Aboriginal legal beagle

LAW WEEK 14 – 18 May 2018

A HIGHLIGHT of this month’s Law Week will be a discussion about female Aboriginal leaders in the legal industry.

Contributing to the panel debate will be Kelsi Forrest, a Wajak Barlardong Mineng Nyungar, who was awarded the inaugural Aboriginal Women’s Legal Education Trust Scholarship in 2012.

She now works in the Indigenous law team at Roe Legal Services, dealing with native title claims and representing a number of Aboriginal Corporations and Indigenous Trusts.

“Education should be the number one priority in terms of ensuring more Aboriginal people are able to pursue opportunities not only in law, but in other professions as well,” Ms Forrest says.

“I also think that having support from within the profession is important to achieve wider representation of Aboriginal people.

“I know that a few Aboriginal school students will be in attendance at our Law Week event and I think the value of hearing from our esteemed panel cannot be underestimated.

“It is important to show the younger generation that roles in the law are not too far out of reach if you work hard and set your mind to it.”

Ms Forrest grew up in Geraldton before moving to Perth to study at UWA in 2011.

She says that scholarships were an invaluable help while she was at university.

• Kelsi Forrest

“Financial issues should be the least of your worries whilst at university, and unfortunately that is not the case for a lot of students, but having scholarships allows you to focus on studying and ensuring you can achieve the best results,” she says.

“These scholarships not only assisted financially, but networking opportunities also arose though each of them…”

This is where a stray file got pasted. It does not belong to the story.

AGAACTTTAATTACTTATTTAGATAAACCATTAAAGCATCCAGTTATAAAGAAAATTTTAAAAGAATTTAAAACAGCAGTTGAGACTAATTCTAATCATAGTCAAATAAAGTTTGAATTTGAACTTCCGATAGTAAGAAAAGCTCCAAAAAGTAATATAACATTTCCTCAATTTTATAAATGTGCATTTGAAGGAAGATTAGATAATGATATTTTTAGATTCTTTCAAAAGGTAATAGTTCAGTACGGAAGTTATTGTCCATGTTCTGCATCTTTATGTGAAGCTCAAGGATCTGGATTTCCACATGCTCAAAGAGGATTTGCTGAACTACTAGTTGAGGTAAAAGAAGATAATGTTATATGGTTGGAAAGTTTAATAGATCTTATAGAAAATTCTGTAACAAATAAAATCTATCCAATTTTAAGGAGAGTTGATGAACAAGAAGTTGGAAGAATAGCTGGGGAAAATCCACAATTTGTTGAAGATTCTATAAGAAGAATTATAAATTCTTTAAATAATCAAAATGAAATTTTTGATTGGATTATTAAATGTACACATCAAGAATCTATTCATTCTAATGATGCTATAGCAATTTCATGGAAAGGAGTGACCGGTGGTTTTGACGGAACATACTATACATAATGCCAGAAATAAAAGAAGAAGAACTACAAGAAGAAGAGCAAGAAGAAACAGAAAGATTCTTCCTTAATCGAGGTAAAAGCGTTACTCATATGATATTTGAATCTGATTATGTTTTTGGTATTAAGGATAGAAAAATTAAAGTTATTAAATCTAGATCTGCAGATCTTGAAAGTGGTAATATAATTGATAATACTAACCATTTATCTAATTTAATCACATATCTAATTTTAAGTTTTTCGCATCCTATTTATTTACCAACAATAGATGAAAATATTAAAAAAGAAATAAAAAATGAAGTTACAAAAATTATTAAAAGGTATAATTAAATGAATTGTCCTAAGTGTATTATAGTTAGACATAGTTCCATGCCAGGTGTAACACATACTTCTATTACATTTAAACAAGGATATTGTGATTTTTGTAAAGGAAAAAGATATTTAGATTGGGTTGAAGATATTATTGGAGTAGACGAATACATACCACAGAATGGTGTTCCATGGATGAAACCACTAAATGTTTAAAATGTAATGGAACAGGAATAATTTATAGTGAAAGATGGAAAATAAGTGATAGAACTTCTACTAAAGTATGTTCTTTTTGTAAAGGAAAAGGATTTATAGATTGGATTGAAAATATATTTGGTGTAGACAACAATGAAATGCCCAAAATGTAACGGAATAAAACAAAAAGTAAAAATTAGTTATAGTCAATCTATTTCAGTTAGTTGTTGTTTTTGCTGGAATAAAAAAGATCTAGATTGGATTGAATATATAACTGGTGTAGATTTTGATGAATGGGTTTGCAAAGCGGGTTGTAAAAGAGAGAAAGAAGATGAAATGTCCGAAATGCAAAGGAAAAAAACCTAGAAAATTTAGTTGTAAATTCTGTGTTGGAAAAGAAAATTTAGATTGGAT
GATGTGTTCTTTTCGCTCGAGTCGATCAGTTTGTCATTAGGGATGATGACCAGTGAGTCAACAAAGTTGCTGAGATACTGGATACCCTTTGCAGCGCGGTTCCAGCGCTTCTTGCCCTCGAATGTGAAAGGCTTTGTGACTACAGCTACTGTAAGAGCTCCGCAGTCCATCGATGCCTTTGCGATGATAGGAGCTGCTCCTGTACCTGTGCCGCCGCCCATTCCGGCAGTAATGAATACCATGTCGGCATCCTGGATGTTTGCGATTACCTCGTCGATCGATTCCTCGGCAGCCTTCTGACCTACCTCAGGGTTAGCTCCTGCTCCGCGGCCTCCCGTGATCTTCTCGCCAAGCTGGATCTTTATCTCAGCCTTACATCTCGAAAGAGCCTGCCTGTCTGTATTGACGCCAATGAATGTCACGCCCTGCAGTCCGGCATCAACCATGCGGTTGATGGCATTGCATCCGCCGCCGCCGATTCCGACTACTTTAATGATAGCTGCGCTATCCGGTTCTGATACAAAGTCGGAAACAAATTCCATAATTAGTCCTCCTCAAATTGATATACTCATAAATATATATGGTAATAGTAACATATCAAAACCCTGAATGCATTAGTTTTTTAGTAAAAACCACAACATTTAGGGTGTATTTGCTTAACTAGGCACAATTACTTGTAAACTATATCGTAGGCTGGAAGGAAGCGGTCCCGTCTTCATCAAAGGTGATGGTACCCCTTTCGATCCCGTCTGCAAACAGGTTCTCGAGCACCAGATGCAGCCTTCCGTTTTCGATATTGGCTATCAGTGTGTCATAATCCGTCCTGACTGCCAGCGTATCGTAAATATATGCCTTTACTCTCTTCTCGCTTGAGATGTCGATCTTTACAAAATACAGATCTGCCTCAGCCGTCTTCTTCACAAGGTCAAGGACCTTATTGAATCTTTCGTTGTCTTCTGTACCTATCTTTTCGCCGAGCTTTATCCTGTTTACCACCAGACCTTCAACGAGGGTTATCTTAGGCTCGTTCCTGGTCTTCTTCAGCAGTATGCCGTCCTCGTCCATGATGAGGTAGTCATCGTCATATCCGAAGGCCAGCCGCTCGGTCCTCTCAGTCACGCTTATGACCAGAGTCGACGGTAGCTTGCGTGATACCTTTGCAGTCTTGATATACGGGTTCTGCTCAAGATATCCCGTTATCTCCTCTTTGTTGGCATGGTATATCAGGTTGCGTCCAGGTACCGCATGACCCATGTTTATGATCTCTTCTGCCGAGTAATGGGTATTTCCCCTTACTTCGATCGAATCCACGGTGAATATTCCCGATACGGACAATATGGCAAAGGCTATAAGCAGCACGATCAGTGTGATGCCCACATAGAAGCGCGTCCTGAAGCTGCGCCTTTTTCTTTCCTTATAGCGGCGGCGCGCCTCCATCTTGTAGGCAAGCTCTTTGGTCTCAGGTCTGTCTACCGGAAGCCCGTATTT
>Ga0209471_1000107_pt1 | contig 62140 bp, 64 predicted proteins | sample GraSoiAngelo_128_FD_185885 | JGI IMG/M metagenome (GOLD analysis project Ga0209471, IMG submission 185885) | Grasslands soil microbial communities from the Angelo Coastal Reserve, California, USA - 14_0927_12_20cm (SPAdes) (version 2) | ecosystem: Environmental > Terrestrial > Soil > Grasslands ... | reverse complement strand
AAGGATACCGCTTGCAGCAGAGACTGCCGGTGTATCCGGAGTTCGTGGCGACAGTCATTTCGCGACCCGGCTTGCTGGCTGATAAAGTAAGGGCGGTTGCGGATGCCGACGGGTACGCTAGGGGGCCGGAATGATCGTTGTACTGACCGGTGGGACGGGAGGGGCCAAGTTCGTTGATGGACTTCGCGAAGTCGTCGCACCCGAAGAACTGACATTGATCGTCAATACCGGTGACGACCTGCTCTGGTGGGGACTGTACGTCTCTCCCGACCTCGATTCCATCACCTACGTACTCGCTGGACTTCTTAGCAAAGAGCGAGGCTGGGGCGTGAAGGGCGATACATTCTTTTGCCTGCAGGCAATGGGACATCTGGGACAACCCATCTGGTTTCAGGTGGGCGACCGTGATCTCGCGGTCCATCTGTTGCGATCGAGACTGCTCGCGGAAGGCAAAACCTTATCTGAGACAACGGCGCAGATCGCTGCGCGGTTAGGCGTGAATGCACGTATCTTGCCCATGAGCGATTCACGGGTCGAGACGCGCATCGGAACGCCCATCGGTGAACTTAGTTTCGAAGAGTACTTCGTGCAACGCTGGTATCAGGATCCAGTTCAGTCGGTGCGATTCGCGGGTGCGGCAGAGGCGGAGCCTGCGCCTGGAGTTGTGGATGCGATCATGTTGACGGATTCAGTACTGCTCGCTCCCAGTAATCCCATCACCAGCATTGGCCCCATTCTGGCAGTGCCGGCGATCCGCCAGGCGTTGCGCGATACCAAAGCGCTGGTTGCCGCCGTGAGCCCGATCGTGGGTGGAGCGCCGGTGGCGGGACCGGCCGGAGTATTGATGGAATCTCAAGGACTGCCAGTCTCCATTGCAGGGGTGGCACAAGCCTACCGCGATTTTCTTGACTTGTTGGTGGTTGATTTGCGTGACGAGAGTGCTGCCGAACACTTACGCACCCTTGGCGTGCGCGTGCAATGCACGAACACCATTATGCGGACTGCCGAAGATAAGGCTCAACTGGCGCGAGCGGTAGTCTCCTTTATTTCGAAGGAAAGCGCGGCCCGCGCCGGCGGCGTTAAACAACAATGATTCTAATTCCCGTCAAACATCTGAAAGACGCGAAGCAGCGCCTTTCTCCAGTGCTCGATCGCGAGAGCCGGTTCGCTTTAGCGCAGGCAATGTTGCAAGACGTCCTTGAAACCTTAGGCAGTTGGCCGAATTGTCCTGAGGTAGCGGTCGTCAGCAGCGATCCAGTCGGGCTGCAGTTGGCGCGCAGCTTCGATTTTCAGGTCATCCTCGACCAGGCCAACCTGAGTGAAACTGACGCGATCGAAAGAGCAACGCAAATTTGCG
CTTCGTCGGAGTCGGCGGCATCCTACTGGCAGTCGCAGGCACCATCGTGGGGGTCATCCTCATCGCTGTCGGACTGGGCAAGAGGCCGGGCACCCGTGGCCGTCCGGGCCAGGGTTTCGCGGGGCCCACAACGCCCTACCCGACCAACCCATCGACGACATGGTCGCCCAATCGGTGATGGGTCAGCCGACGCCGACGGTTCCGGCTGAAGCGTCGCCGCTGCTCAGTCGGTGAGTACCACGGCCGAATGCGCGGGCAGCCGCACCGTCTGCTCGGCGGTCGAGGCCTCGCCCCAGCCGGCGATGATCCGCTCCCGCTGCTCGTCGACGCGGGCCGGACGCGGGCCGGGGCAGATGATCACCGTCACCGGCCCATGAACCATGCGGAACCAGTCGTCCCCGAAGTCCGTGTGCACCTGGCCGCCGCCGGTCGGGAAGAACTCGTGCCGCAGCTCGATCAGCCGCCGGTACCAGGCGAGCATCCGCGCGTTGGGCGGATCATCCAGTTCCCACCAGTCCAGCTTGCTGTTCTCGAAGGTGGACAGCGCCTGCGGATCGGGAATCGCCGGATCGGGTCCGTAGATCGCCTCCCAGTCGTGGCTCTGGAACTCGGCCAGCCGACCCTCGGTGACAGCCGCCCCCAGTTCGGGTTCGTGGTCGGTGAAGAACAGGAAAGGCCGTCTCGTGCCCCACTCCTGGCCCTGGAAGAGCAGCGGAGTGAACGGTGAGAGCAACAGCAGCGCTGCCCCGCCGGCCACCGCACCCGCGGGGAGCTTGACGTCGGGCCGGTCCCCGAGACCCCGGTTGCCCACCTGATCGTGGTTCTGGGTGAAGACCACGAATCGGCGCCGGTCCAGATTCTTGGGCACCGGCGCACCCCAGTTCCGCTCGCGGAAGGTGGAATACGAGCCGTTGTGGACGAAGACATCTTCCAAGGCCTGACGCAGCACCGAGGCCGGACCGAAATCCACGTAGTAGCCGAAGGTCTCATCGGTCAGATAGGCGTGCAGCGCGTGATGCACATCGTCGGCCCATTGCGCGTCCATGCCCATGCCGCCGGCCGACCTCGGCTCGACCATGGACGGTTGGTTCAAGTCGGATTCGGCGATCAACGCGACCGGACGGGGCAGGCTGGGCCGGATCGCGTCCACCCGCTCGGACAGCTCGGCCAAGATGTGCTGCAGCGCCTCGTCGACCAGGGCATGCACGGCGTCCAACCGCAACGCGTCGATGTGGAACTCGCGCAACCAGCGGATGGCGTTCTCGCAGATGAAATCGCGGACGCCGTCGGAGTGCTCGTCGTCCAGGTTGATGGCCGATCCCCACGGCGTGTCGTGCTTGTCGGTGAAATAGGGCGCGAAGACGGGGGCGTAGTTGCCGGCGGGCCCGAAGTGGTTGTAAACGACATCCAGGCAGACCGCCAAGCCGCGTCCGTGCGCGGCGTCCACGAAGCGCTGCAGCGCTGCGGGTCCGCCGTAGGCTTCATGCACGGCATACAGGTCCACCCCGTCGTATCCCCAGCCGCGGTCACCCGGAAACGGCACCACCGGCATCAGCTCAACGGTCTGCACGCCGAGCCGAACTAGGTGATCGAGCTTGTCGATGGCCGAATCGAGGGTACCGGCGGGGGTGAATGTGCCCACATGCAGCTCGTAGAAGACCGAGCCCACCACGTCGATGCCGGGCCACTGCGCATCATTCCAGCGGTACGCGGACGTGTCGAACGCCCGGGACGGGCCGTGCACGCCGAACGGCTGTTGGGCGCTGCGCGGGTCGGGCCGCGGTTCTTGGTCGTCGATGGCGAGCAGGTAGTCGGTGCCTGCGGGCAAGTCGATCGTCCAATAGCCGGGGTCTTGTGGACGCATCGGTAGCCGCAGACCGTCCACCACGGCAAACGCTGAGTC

Ms Forrest was admitted to practice in the WA Supreme Court in December last year and the High Court of Australia in March, and says time is now her biggest enemy.

“One of the main challenges I faced and still face is juggling a number of commitments that have arisen because of my interests in fostering reconciliation and mentoring young people,” she says.

“There are many opportunities for young Aboriginal people to be involved in their community and engage with initiatives and I have found that it is really easy to overcommit yourself.

“Sometimes you need to sit back and realise that you need to look after yourself and ensure your mental health and wellbeing are prioritised.”

There’s loads of other interesting events in Perth for Law Week, including free legal information sessions, wills day, cyber safety for teachers and the family law property session.

“Law Week is an annual opportunity for the legal profession to engage with the Western Australian community to build a shared understanding of the vital role of the law in our society,” says a spokesperson for the Law Society.

“The law affects each of our daily lives—from knowing our rights under the law, creating employment contracts, how a mediation works, setting up a business, having a will prepared or simply knowing what to do or where to go for legal assistance.”

Law Week is being held in Perth from May 14–18.

To found what’s on go to http://www.lawsocietywa.asn.au/community/law-week/

My culture my story: Aboriginal women leaders in law is at the Old Court House Law Museum, Stirling Gardens, at 11am on Friday May 18.

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